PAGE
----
October 18, 2022 | Amanda Khatri
Estimated reading time: 6 minutes
Important milestone reached: Biden signs executive order to protect US and EU data transfers
The dark side of the internet does not just refer to the dark web, fraud, hacking, malware and spam. It also alludes to the unlawful collection or storage of data. Regulators are clamping down on this through the likes of the General Data Protection Regulation (GDPR), Personal Information Protection and Electronic Documents Act (PIPEDA), Personal Data Protection Commission (PDPC) and many more regulations across the globe…
Then we have the US, a country with a complex tapestry of data provisions. Of course, on a cross-border basis, the US previously used the Data Protection Shield (DPS) – a legal framework that regulated transatlantic exchanges of personal data between the US and the European Union (EU). Many US businesses relied on this to transfer data legally across the Atlantic.
However, in July 2020, the European Court of Justice overturned this very privacy shield and ruled that it did not sufficiently protect EU data when it is transferred to the US. It was also found that some transatlantic programmes did not have adequate measures for how the government controlled the data – this was also known as Schrems 2.
Since Schrems 2, there have been discussions between the US and EU on how to overcome data concerns. In a letter, the ex-Deputy Assistant of Commerce Security said that Schrems 2 “created enormous uncertainty about the ability of companies to transfer personal data from the European Union to the United States in a manner consistent with EU law.” The conclusion was that the US was required to use “EU-approved data transfer mechanisms.”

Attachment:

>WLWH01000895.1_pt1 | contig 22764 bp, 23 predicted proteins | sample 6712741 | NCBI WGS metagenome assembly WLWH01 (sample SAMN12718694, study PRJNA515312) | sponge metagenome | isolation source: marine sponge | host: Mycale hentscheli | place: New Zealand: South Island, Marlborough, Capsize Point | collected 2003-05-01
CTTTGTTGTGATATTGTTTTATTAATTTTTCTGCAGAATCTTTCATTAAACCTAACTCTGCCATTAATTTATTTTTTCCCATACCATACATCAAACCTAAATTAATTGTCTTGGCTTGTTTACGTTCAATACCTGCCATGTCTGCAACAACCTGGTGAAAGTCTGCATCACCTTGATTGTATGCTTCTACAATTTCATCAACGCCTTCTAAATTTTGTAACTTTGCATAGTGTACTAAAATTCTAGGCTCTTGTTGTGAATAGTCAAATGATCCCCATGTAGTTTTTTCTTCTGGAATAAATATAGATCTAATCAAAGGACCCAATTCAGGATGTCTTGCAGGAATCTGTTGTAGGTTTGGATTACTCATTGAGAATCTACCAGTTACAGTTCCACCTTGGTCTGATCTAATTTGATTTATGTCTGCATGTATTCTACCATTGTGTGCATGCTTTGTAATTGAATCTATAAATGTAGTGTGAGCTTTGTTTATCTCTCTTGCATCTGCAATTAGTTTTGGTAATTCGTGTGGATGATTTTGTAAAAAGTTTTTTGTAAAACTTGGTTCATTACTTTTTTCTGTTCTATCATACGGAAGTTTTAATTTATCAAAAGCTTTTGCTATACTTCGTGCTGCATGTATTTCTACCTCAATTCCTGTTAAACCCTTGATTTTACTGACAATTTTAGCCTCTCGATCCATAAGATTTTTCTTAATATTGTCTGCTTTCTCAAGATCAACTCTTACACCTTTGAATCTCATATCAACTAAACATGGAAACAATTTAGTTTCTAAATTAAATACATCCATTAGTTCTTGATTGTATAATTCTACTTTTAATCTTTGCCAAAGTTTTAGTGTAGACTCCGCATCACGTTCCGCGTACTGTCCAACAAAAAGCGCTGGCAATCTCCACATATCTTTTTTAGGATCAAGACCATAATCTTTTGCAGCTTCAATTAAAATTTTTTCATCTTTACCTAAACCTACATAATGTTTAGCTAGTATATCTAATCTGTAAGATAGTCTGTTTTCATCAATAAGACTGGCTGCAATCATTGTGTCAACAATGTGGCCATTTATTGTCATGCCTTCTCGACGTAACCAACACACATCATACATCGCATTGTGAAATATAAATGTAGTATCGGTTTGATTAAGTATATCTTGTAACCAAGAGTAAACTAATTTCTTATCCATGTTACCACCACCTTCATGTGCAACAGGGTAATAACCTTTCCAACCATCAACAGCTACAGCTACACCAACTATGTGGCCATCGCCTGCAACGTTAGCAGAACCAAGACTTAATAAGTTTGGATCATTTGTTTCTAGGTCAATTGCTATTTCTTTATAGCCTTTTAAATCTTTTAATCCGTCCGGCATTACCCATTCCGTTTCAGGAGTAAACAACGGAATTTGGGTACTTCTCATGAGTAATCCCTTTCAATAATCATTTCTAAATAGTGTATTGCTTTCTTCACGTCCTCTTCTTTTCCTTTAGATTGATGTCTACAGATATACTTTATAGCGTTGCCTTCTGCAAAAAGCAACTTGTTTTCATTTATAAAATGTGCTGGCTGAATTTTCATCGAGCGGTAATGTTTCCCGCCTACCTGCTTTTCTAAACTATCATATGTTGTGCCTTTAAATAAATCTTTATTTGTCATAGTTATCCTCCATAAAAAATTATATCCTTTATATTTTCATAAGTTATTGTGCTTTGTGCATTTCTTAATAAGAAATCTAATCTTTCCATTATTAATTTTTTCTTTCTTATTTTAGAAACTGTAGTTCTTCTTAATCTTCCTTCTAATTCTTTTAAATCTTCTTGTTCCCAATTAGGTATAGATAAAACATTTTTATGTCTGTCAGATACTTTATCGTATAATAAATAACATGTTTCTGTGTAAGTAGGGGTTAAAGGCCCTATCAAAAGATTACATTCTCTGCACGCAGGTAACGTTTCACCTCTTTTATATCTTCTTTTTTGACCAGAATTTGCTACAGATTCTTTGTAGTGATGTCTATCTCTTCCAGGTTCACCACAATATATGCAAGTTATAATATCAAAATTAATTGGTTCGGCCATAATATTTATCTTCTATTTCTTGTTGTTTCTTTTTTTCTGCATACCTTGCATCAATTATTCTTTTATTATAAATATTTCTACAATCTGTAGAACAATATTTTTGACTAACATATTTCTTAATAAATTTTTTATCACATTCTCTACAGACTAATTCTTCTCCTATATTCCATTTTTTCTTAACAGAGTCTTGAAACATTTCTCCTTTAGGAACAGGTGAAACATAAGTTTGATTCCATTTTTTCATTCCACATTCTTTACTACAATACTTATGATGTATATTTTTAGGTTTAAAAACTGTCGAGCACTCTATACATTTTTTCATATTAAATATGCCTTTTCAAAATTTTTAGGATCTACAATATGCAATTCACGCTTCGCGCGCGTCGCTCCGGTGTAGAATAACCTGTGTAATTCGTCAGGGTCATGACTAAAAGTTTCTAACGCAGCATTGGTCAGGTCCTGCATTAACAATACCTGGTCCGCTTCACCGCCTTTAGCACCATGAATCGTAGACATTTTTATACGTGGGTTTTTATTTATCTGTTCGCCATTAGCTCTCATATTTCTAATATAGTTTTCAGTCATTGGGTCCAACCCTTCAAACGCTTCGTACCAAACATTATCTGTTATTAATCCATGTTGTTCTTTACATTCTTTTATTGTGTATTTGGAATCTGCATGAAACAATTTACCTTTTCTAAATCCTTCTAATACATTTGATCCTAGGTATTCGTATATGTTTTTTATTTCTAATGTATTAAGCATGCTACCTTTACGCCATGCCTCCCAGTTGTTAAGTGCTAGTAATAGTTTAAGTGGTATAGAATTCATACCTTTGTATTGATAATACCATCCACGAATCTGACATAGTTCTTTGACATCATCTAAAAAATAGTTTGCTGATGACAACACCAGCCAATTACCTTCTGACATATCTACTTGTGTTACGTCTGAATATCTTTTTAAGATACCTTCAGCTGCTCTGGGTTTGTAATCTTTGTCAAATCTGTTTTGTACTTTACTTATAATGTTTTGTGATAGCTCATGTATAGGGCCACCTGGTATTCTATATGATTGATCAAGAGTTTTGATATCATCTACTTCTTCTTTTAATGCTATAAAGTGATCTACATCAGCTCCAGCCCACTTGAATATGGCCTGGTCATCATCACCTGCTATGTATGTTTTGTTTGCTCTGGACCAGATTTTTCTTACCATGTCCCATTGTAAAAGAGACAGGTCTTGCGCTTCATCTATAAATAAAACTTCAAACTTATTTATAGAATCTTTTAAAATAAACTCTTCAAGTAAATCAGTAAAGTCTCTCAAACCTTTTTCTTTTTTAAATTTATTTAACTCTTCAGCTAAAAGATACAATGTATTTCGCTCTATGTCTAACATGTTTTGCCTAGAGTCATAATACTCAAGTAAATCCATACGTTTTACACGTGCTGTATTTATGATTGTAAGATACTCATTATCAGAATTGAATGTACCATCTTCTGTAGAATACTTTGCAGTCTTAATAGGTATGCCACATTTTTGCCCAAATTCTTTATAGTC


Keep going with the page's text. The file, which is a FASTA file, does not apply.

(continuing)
In a bid to close the data protection gaps, on 7 October 2022, President Biden signed an executive order on a data privacy framework to allow firms to obtain and store personal data without violating GDPR. This marks the first step in implementing the commitments made by the US in an agreement announced back in March 2022.
Here’s what you need to know
The executive order will enforce significant modifications to the current US privacy framework. It provides for:
- Binding safeguards that restrict access to data by US intelligence authorities.
- The establishment of an independent mechanism, including a new Data Protection Review Court (DPRC) to investigate and resolve complaints.
Biden stated that “transatlantic data flows are critical to enabling the $7.1 trillion EU-US economic relationship. The EU-US DPF will restore an important legal basis for transatlantic data flows by addressing concerns that the Court of Justice of the European Union raised in striking down the prior EU-US Privacy Shield Framework as a valid data transfer mechanism under EU law.”
As part of a transatlantic data-sharing agreement with the EU, under the data privacy agreement, the US would be granted restricted access to European citizens’ personal data. As well as this:
- The US Department of Justice will create a new body that will regulate how American security agencies can obtain and store data from European and US citizens. This is to oversee and look into any breaches of privacy rights.
- Individuals will be able to file lawsuits when they believe data is being used unlawfully.
- US intelligence agencies will only be entitled to collect data for defined security objectives and only when necessary and respectful of privacy. They will also be required to update all policies to reflect the new guidelines.